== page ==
[alsa-devel] asihpi driver -> kernel
linux at audioscience.com
Tue Nov 13 11:01:57 CET 2007
Takashi Iwai wrote:
> Hi Eliot,
> [it seems that you Cc'ed to the old alsa-devel ML so the last one
> seemed missing.]
> At Tue, 16 Oct 2007 14:47:15 +1300,
> Eliot Blennerhassett wrote:
>> Hi Takashi,
>> still trying to move forward on this...
>> Looking for "what is the first step" change to make in your opinion?
> The first step would be to get closer to linux kernel coding style.
> - get rid of C++ style function names, variables and field names
> (no hungarian!)
This (though 'frowned on') is not *required* by kernel coding_style
document. I don't plan on doing such major cosmetic surgery if not
necessary. If I can get source to pass checkpatch.pl, I would hope it
would be considered.
> - remove API wrappers
Working on it, will submit new patches in the next week or so.
Spin lock wrappers can not be removed because of the way alsa midlevel
calls driver with different IRQ disabling context for different functions.
> Eventually, we may get rid of unneeded typedefs, too.
> Then, we can begin with simplifying the driver structure. Currently,
> asihpi and hpi are almost indepedent implementations. This makes life
>> Takashi Iwai wrote:
>>> At Wed, 05 Sep 2007 13:00:35 +1200,
>>> Eliot Blennerhassett wrote:
>>>> Hi Takashi,
>>>> I'd like to talk more about what you think is needed to get asihpi driver
>>>> ready for kernel tree.
>>>> I think for now we should put aside cosmetic coding style changes (eg. comment
>>>> style, whitespace etc.) these are fixable with combination of automated tools
>>>> and some monkey work.
>>>> So, lets start with the hard part. If we can't solve that there is no point in
>>>> A while ago you said "The specific problem I'm concerned is the "glue-code"
>>>> style in HPI driver. The OS-independent wrapper code is often disliked by
>>>> kernel maintainers. "
>>>> Can you point to specific examples. Even better suggest how you think it
>>>> should be done better. Either way I need to consider how your concerns could
>>>> be addressed without breaking our codebase for other OSes etc.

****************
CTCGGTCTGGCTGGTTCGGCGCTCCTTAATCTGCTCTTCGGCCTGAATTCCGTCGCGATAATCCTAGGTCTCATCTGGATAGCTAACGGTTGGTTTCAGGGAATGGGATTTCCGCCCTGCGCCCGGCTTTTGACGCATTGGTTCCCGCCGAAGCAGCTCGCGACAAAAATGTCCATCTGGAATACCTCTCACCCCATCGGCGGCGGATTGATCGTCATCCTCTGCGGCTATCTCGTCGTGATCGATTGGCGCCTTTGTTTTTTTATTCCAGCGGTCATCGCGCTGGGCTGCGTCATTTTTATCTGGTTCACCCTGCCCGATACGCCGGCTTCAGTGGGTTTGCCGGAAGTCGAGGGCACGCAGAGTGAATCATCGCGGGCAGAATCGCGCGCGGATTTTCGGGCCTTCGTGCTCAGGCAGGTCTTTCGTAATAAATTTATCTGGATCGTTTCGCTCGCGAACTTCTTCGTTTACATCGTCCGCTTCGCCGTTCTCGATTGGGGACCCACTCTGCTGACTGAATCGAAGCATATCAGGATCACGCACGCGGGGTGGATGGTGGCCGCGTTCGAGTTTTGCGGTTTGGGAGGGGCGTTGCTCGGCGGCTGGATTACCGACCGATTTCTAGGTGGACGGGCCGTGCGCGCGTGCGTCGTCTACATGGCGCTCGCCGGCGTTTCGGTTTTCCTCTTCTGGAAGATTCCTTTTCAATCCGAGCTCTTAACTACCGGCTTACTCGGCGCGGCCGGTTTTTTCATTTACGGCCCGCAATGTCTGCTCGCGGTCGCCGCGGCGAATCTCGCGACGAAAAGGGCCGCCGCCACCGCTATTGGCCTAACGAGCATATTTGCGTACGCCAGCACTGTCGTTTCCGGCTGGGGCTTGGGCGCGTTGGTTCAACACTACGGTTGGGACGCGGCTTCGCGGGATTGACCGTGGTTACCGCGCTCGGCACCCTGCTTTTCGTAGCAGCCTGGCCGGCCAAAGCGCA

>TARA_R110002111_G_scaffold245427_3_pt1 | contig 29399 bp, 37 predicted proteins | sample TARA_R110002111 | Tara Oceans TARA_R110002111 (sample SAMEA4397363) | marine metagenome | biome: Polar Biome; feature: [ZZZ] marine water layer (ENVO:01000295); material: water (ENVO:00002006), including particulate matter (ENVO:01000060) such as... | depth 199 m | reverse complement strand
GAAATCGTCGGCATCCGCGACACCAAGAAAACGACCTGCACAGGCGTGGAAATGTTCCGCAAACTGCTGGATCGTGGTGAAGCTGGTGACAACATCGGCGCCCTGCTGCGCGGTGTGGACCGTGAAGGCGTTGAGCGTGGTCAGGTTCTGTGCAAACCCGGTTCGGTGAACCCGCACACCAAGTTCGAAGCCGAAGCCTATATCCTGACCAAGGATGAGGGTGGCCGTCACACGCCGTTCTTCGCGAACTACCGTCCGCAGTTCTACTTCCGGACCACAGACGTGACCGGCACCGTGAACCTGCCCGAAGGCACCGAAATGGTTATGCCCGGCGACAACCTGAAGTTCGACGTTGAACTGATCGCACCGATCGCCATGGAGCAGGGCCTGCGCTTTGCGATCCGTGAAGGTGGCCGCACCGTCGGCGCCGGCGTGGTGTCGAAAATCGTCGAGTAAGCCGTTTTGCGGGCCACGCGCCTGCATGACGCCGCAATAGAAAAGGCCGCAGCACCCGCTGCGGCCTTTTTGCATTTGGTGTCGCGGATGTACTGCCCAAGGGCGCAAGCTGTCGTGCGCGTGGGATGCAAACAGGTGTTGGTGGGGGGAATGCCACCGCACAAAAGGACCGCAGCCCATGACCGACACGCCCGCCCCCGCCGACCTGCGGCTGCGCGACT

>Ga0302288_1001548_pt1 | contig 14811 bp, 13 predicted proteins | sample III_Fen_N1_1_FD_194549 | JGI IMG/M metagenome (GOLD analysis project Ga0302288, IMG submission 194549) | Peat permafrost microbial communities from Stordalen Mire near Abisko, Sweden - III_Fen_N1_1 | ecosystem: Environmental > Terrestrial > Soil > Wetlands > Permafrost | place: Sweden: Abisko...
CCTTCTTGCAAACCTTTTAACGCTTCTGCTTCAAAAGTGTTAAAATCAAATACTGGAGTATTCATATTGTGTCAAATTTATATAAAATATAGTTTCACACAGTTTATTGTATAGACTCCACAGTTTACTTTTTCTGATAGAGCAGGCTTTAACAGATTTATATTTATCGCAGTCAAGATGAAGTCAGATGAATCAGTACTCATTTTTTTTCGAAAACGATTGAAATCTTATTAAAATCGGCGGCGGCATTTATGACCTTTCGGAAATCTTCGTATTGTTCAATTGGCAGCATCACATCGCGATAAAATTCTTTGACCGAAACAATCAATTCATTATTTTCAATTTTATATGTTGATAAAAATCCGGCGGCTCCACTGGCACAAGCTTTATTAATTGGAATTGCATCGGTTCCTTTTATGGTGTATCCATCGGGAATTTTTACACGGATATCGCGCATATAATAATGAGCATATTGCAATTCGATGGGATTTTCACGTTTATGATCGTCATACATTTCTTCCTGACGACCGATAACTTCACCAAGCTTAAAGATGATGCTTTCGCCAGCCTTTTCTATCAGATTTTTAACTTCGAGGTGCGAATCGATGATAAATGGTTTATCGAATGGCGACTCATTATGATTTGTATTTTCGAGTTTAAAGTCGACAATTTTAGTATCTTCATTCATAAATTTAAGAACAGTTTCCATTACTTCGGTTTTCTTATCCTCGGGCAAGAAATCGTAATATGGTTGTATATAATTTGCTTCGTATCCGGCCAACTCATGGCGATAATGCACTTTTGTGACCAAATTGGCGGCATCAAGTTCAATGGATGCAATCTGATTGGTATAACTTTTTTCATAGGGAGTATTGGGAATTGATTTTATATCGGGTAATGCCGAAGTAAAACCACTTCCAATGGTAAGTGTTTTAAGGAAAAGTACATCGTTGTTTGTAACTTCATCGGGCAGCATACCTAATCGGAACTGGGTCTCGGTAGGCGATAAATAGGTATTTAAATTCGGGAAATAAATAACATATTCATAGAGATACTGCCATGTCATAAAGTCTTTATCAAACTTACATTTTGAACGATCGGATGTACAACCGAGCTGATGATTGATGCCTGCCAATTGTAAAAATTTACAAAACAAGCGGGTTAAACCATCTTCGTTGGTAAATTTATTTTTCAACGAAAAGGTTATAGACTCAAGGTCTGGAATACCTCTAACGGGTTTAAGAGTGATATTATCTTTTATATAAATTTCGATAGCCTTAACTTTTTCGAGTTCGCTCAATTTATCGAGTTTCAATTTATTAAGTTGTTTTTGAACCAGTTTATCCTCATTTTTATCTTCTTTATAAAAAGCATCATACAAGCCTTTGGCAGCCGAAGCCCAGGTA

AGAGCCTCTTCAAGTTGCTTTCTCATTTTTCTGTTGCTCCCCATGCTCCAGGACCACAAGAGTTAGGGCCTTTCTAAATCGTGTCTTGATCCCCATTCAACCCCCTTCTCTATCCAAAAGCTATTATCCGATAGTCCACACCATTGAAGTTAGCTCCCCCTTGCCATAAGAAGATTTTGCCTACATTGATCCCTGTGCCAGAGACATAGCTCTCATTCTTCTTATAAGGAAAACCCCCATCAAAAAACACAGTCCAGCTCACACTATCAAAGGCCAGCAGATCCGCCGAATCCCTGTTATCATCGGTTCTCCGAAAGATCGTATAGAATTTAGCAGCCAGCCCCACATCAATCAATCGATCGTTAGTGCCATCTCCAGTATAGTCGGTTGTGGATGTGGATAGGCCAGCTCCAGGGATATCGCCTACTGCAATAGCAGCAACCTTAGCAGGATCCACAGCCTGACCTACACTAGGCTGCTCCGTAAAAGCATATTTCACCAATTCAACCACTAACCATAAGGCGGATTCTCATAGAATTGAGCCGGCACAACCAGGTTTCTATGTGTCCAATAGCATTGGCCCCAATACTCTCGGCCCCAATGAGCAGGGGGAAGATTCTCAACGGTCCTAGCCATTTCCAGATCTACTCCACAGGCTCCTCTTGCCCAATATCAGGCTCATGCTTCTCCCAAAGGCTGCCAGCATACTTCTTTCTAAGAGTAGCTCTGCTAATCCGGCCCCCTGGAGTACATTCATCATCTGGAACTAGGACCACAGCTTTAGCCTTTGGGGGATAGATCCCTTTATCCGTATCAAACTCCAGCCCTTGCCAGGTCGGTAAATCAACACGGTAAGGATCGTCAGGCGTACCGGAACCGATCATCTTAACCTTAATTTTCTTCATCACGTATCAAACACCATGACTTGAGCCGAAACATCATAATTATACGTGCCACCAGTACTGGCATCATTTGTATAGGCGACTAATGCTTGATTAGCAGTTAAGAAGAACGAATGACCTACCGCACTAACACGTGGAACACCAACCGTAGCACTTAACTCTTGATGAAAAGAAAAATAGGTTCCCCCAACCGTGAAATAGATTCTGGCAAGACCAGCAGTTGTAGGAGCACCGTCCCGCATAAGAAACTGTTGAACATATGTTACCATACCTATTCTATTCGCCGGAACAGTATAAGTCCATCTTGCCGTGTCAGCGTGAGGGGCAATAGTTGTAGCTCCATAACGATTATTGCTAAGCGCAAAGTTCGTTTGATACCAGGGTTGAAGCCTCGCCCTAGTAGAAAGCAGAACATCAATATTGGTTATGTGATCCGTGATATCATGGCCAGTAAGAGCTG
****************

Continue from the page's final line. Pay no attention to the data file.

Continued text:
>>>> thanks and regards
>>> The problem is that the whole "wrapping" is superfluous when you
>>> concentrate on Linux driver. Merging into the linux kernel tree means
>>> that the driver would be dedicated to Linux. It's no longer your
>>> child, and it's no longer for every other OS. Thus, "common codebase"
>>> doesn't exist per se.
>>> For example, the whole definitions in hpios_linux_kernel.h should go
>>> away. The driver should use the native kernel API instead.
>> Even this is not so hard, as it a mechanical process to replace wrapped
>> calls with linux native calls.
> OK, then it's fine.
>>> I know it's a very hard decision. Supporting other OSes is very
>>> important in most cases. OTOH, the slim-down is the best way to make
>>> the driver code maintainable for other people. Honestly, I find it
>>> also hard to maintain/debug the current ASIHPI code. It's too
>>> different from the normal codes, and understanding it alone takes too
>>> much energy before analyzing the problem.
Still I cannot imagine that anyone else will be at the sharp end of
debugging and adding extra features to the driver other than ASI
personnel. When I see a significant patch I'll revise my opinion.
If porting of new features is not an automated process, it is the linux
driver that will start to rot.
I stick to my position that 95% windows users finding bugs benefits the
5% linux users when common code is used, and this is worth much more
than how identifiers are spelled.
>> This is where I need more input, because to _me_ (of course) the code is
>> Is it the whole source or just parts that are hard.
>> E.g toplevel asihpi.c Ok/No?
> The code in asihpi.c is readable enough. But, other parts are
> different. The difficulty is that the driver structure isn't
> straight (apart from the coding style issues). We have an entry point
> for PCI driver _and_ indepdendent HPI initialization. This is already
> puzzling because HPI is also assigned to the corresponding PCI
HPI is still needed for e.g compressed audio play/record, profile and
assert monitoring, existing HPI applications.
It provides the ability to use HPI-only applications while at the same
time using channels with ALSA to 'just play some sound'
> Also, the message union/struct is another stuff that is pretty hard to
> follow. Since we use no C++, union is often bad for readability.
> Could it be a bit simpler?
Very difficult. message/response structure/unions are deeply embedded in
the DSP code that runs on the cards. They must remain exactly as
specified in hpi.h
>>> The coding-style issues are similar problems. When C++-style codes
>>> appear in the tree of C-codes, they are strange. Simply so. It makes
>>> difficult to find the problematic part. "A buggy part looks buggy" --
>>> it's the whole point of having a uniform coding style.
>> Again, a mechanical process to change comments and style etc.
> Then it's fine with me. Let's try and see the progress.
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